i wonder why this answer got 22 upvotes while the last one, which contain the same information, got -2 @@ – Chan Le Aug 10 '11 at 18:40
@netvope answer is optimal, I'd say that this is THE best answer – qmmr Nov 14 '11 at 10:47
@ChanLe The first time the answer was provided jQuery didn't have a CDN (which was the point of the question). Now that they have one this URL is just as valid as the Google API option. – Nick Pierpoint Dec 8 '11 at 10:11
DO NOT USE THIS ANSWER. The url is pointing at jQuery 1.11 (and always will) – Basic Oct 1 '14 at 11:23

Be aware that caching headers are different when you use "direct" vs. "latest" link from google.

When using http://ajax.googleapis.com/ajax/libs/jquery/1.3.1/jquery.min.js

Cache-Control: public, max-age=31536000

When using http://ajax.googleapis.com/ajax/libs/jquery/1.3/jquery.min.js

Cache-Control: public, max-age=3600, must-revalidate, proxy-revalidate
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Very true - getting a 'latest' version largely loses one of the major benefits of the CDN, that the library will very likely be already cached (either in the user's browser or in some intermediary cache) – ChrisV Apr 24 '12 at 10:42

Don’t Use jquery-latest.js

This file is no longer updated (it'll be on v1.11.1 forever). Furthermore it has a very short cache life, (wiping out the benefits of using a CDN) so you'd be better of selecting a version of jQuery instead.

More details on the jQuery blog: http://blog.jquery.com/2014/07/03/dont-use-jquery-latest-js/

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Not for nothing, but you shouldn't just automatically use the latest library. If they release the newest library tomorrow and it breaks some of your scripts, you are SOL, but if you use the library you used to develop the scripts, you will ensure they will work.

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There are a couple of times when I really do want the latest, when injecting jQuery into the browser console for instance. – hippietrail Nov 18 '12 at 1:27
<script type="text/javascript" src="//www.google.com/jsapi"></script>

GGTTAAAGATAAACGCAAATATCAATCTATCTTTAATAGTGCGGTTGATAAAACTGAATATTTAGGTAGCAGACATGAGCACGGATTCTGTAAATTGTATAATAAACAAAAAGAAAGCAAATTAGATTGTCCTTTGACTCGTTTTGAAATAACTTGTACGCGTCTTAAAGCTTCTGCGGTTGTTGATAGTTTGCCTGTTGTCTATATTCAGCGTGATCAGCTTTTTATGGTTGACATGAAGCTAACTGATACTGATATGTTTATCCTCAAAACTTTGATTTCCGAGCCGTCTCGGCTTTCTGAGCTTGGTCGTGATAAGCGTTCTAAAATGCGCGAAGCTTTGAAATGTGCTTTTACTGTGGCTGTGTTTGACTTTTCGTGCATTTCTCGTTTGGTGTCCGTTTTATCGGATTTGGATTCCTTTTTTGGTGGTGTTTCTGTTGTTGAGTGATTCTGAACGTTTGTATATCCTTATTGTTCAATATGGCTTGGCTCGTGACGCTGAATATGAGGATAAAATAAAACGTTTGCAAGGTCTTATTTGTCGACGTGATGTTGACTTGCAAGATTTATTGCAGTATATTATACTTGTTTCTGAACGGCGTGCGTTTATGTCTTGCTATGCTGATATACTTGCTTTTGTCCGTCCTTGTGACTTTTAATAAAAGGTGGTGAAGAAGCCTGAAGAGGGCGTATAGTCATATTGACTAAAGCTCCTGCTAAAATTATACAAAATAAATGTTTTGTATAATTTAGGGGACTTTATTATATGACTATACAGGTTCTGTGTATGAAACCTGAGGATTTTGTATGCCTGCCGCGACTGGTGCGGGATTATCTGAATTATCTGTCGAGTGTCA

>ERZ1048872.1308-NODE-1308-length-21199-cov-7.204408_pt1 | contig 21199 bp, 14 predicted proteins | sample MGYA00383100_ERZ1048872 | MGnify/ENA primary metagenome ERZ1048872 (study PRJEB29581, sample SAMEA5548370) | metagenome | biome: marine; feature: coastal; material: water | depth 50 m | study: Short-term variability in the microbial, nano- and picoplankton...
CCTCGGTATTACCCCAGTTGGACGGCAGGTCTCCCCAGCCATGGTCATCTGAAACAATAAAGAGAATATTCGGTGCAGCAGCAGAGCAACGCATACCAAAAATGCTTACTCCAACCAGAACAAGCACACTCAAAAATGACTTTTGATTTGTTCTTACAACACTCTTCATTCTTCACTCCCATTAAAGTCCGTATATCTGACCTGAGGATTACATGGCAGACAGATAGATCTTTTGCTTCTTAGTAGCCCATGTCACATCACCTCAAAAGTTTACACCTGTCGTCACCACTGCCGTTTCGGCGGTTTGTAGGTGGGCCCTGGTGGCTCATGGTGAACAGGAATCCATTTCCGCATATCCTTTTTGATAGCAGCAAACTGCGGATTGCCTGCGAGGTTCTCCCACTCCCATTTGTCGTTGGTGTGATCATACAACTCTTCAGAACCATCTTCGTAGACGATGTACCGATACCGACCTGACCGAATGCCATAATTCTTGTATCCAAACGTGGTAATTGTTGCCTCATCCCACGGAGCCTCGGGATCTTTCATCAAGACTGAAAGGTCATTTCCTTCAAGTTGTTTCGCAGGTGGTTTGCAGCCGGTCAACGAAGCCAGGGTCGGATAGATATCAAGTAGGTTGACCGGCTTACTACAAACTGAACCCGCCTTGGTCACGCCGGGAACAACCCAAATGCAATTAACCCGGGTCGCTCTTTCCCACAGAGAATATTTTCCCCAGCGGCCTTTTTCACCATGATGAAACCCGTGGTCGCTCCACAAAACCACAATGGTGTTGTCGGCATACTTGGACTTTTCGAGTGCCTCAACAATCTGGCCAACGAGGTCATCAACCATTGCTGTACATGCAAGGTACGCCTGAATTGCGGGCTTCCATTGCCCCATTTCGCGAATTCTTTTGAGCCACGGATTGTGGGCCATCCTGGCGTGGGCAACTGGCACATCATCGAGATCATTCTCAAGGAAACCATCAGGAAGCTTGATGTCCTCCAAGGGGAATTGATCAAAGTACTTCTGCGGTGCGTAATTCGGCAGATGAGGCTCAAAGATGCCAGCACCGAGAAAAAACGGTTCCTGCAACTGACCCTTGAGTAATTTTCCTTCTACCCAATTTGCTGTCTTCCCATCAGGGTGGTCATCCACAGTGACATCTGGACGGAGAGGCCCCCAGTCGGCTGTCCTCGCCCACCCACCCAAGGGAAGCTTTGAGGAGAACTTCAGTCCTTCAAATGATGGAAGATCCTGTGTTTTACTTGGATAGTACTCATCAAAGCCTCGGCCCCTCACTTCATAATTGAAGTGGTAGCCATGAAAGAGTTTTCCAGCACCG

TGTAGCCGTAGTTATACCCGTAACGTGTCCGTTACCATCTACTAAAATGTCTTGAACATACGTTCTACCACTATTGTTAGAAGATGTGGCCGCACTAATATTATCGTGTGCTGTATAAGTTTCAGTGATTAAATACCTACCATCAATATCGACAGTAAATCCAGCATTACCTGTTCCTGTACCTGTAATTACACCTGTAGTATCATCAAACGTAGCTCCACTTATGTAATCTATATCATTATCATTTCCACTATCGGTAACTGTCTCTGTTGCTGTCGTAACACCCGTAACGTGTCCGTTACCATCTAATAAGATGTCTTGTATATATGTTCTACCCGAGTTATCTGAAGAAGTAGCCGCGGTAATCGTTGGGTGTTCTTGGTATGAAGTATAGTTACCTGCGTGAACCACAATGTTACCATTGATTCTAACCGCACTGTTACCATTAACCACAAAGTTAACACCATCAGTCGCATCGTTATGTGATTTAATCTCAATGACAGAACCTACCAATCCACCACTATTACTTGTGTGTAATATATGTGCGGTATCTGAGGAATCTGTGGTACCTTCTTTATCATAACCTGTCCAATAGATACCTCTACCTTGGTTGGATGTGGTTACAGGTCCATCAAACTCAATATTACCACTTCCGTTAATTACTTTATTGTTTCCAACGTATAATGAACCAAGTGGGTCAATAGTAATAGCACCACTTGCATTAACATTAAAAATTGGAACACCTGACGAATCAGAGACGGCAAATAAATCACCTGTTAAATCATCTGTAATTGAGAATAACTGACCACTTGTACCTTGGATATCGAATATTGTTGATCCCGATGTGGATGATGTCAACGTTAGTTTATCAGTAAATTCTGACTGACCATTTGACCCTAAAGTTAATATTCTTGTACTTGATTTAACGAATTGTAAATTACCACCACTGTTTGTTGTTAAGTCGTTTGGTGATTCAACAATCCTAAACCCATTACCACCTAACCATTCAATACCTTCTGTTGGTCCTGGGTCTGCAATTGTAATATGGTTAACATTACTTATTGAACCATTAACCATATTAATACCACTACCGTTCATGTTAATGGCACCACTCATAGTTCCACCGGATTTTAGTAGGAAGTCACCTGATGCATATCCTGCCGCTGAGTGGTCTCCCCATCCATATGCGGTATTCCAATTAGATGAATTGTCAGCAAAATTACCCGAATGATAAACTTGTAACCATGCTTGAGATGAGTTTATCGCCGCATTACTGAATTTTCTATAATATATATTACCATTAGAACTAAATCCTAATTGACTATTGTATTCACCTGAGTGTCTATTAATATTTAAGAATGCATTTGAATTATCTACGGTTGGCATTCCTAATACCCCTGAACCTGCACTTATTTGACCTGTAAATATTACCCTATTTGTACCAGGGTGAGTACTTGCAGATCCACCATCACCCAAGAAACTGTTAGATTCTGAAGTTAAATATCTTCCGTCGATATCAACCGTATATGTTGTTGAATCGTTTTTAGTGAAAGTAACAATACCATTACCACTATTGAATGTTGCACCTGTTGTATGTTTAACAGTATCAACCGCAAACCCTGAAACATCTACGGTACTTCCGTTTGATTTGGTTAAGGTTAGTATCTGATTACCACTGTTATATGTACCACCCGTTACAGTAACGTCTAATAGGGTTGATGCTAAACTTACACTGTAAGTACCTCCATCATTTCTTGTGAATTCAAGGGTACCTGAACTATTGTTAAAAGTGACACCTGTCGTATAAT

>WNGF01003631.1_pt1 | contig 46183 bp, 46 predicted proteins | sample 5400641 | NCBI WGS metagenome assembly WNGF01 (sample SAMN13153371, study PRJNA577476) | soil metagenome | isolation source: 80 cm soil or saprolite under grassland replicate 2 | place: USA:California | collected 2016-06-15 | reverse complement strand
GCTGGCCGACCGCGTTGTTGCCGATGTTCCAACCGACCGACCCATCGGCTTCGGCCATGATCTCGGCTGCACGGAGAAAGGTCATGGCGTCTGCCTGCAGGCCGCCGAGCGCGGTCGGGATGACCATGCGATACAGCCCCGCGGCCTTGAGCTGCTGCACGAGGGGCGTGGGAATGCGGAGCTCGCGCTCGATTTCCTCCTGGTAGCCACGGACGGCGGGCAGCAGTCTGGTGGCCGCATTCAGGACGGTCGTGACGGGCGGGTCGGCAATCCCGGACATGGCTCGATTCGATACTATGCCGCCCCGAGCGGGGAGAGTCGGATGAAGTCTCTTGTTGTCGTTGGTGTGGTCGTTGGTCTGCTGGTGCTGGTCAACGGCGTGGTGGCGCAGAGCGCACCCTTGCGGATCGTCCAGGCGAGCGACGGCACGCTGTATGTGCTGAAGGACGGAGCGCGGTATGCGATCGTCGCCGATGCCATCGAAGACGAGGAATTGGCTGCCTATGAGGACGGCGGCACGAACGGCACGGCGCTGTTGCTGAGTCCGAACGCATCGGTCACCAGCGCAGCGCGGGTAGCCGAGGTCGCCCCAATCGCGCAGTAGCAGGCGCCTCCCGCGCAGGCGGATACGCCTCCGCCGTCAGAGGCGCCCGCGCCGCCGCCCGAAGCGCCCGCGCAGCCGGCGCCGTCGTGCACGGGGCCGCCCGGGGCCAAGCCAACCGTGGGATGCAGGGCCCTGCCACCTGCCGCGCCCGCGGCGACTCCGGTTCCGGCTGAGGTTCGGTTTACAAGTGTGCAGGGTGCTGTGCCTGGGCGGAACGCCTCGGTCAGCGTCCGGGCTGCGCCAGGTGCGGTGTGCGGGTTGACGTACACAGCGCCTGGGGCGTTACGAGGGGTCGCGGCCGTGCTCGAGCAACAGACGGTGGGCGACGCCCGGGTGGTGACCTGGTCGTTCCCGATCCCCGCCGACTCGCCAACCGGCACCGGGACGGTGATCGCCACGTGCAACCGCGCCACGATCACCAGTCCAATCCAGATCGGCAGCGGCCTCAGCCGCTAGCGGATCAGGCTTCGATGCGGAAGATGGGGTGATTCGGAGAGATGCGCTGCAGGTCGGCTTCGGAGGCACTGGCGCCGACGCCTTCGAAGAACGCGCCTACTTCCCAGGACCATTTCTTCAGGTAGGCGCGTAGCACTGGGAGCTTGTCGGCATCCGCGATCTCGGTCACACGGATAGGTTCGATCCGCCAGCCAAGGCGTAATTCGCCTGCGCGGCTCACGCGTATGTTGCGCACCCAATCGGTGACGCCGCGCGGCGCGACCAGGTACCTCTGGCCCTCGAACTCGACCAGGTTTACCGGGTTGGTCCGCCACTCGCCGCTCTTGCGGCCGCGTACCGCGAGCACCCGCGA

<script type="text/javascript">
    google.load("jquery", "1");
    //google.load("jqueryui", "1");
    //google.load("swfobject", "1");

Note: The above snippet will stick to 1.7.1 or 1.11.1

My advice for production to hard code the cdn jquery version:

You can find the latest Libraries of google CDN here: https://developers.google.com/speed/libraries/

Or use the Jquery CDN: https://code.jquery.com/

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I don't get the latest, I get 1.9.1 and latest is 1.10.2 – nurettin Mar 20 '14 at 6:00

Yes there is.


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except that's not really a CDN is it? The question was on the google api (presumed to mean CDN) – jcolebrand Dec 17 '10 at 22:50
This is no longer true - see blog.jquery.com/2014/07/03/dont-use-jquery-latest-js and answer by @coliff – wombling - Chris Paine Aug 10 '14 at 16:02

jQuery also doesn't allow you to call their latest file over SSL, a consideration if you want to use jQuery in a shopping cart etc.


<script type="text/javascript" src="https://code.jquery.com/jquery-latest.min.js"></script>

will give you a security error.

Google's API will let you call over SSL:

<script type="text/javascript" src="https://www.google.com/jsapi"></script>
<script type="text/javascript">
  google.load("jquery", "1.7");
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Why aren't you using google.com/jsapi directly instead of the http version when you are interested in secure communication? – Christian Jan 14 '13 at 13:56